Europol needs new tools to face new challenges. Today - after a long period of negotiation - we are finally giving ourselves a renewed mandate to tackle the huge security challenges we face.
Under the excellent leadership of Rob Wainwright, Europol has become a critical hub for cooperation, operational support and intelligence exchange throughout the EU.
This regulation gives Europol the legal tools needed to respond more swiftly to threats, and it gives our constituents and our Member States confidence that Europol is conforming to extremely high standards of data protection and transparency.
It allows MEPs and national parliaments to keep watch over Europol's actions to ensure accountability, something which can only strengthen trust in our law enforcement cooperation across the Union.
Most importantly this regulation gives a solid basis for the work of Europol's internet referral unit to be stepped up. With terrorist organisations increasingly using social media as a recruitment tool, and thousands of Twitter and Facebook accounts being created for recruitment purposes, we need to work together to take down this material as soon as it is posted.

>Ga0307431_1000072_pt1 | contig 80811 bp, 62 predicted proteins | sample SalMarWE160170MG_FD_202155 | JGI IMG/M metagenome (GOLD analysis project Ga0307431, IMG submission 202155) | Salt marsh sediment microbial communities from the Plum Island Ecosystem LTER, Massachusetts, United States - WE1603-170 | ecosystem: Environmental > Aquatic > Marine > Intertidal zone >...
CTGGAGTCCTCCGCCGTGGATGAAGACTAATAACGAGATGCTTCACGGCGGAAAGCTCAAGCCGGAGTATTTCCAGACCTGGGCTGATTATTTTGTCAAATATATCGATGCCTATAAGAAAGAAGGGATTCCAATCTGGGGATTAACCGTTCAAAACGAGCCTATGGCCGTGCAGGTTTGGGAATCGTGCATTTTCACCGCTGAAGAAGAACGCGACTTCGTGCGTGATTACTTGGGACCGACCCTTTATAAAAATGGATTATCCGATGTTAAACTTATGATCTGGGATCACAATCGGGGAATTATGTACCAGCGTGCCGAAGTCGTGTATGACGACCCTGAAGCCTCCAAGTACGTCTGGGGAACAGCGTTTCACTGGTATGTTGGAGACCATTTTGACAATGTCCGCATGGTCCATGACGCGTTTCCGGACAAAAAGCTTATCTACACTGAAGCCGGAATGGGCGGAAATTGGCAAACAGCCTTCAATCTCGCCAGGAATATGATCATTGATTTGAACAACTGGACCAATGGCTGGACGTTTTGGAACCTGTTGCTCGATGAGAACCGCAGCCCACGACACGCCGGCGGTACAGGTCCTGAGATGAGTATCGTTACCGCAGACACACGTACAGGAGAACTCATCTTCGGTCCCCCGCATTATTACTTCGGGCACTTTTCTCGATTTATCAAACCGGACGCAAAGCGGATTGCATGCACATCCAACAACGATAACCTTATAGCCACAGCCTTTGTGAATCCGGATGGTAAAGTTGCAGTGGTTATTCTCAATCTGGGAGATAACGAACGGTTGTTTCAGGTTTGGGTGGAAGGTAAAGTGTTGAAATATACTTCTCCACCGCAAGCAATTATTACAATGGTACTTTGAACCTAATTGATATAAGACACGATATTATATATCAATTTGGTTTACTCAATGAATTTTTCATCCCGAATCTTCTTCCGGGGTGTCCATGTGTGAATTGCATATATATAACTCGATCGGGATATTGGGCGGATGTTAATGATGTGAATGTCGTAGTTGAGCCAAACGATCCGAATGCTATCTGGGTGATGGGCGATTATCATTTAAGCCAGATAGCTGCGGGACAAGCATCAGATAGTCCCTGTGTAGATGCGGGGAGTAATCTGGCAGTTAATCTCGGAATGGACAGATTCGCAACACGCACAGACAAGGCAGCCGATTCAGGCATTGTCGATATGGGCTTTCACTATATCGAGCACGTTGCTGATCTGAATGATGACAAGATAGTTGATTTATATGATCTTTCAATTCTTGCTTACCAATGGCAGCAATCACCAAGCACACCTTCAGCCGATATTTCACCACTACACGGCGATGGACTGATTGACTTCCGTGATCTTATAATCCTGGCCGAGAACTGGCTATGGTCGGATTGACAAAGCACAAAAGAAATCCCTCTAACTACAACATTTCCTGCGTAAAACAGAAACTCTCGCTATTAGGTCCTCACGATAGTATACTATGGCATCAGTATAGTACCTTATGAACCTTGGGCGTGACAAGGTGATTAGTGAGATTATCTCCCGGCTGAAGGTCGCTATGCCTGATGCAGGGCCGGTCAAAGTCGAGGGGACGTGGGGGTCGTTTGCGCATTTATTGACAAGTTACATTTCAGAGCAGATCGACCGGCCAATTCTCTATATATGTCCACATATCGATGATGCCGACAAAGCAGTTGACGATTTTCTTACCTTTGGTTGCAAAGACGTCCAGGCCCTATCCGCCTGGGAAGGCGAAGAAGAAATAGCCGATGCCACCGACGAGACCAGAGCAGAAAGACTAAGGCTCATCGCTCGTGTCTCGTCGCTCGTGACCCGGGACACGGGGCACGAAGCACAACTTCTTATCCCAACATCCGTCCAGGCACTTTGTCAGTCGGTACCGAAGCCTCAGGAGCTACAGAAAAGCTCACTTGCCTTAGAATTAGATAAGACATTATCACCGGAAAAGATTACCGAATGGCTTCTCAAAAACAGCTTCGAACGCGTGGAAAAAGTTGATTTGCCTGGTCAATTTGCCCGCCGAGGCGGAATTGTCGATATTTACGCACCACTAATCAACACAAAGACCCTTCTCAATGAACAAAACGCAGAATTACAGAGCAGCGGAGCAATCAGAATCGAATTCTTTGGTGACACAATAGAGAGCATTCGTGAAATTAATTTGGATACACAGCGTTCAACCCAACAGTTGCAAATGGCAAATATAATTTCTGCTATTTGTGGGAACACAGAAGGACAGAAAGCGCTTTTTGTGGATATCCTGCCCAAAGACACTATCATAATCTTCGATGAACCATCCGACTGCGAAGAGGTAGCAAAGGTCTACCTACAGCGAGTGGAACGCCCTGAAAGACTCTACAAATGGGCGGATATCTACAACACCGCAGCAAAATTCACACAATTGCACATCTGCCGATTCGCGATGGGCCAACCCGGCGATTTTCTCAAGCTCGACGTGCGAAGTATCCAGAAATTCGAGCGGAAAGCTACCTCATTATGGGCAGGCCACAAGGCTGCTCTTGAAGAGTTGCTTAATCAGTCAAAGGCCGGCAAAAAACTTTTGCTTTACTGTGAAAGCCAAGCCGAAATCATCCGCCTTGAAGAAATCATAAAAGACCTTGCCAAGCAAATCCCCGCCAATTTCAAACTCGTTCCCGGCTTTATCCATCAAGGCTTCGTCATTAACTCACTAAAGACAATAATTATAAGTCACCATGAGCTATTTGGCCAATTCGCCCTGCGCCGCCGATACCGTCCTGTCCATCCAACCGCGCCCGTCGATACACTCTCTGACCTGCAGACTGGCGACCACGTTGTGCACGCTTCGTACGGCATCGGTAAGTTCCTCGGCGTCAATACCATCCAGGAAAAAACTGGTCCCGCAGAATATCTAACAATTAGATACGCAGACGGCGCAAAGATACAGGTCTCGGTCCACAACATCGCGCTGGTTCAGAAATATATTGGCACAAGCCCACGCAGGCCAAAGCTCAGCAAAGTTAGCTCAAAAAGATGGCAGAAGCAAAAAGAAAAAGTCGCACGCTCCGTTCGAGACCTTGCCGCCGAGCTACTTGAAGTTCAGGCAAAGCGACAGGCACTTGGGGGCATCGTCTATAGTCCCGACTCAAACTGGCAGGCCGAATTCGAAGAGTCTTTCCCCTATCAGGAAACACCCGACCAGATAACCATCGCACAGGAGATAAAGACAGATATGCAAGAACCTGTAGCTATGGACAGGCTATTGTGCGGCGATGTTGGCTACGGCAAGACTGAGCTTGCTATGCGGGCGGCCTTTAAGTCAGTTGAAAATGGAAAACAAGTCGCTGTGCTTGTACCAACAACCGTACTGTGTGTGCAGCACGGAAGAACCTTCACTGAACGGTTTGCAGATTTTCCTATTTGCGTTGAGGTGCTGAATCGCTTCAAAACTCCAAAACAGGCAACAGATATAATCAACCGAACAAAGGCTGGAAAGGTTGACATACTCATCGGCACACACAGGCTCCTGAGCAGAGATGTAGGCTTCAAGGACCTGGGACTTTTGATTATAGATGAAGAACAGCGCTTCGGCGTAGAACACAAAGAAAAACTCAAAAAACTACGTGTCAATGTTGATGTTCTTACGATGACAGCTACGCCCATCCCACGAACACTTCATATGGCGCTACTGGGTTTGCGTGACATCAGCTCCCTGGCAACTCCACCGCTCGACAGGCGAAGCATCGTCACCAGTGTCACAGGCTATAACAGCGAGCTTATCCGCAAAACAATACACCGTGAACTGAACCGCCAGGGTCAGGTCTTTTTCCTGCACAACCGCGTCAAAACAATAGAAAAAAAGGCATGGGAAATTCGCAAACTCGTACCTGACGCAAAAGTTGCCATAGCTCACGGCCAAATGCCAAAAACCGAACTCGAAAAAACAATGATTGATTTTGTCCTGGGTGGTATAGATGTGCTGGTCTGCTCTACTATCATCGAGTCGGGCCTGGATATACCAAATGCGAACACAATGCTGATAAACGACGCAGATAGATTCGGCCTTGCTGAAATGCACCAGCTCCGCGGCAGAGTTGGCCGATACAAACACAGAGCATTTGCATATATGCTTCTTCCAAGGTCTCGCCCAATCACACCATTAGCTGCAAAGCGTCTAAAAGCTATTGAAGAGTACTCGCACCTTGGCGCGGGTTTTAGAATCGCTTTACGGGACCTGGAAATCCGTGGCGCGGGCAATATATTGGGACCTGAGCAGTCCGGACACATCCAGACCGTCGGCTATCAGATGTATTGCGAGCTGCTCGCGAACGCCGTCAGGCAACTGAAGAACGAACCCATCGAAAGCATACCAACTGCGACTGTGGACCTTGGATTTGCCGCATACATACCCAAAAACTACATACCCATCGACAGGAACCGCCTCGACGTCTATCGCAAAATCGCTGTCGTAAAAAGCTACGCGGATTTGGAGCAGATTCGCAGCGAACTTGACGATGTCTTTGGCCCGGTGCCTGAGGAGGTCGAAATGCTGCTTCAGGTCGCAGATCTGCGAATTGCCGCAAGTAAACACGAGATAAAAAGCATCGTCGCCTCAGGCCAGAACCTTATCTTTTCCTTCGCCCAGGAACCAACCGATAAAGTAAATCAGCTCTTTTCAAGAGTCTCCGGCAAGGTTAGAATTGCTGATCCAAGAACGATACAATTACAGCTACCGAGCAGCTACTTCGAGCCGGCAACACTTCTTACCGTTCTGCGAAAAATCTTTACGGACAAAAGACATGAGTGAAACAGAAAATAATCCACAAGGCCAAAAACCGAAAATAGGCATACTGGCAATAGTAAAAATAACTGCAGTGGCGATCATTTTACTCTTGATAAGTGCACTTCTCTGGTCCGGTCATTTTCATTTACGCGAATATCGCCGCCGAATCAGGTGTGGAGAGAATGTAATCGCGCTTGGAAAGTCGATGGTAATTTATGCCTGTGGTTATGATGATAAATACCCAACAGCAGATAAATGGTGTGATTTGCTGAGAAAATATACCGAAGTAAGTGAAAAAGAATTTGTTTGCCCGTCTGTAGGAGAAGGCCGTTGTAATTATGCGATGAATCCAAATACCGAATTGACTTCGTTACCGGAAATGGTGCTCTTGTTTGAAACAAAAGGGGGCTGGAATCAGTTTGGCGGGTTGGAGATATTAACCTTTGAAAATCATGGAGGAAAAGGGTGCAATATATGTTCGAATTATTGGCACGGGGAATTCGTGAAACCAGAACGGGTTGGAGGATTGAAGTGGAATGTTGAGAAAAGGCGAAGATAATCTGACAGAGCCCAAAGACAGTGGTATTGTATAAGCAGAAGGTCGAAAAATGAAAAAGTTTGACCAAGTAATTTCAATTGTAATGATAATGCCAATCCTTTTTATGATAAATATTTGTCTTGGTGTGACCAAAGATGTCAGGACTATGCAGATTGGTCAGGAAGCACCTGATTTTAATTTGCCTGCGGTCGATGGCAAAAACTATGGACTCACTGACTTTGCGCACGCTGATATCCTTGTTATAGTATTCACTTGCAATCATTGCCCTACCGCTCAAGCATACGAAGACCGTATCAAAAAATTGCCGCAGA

Through this regulation Europol can work directly with social media providers - providers who have frankly too often washed their hands of responsibility for the propaganda posted via their platforms.
Europol is not a European FBI, nor does it need to be. It should continue to operate as a hub for information exchange, and for cooperation and coordination amongst all of our law enforcement.
Our fight against terrorism and serious crime is one where we are too often several steps behind our enemy. This Regulation is an important step in closing that gap.
EUROPOL has made Europe and the UK a safer place for nearly 20 years, and Mr Diaz de Mera, I congratulate you, on your hard work and your persistence, in making sure that we get a quality Regulation which will aid EUROPOL in its continued fight against human trafficking, child exploitation, terrorism, and smuggling.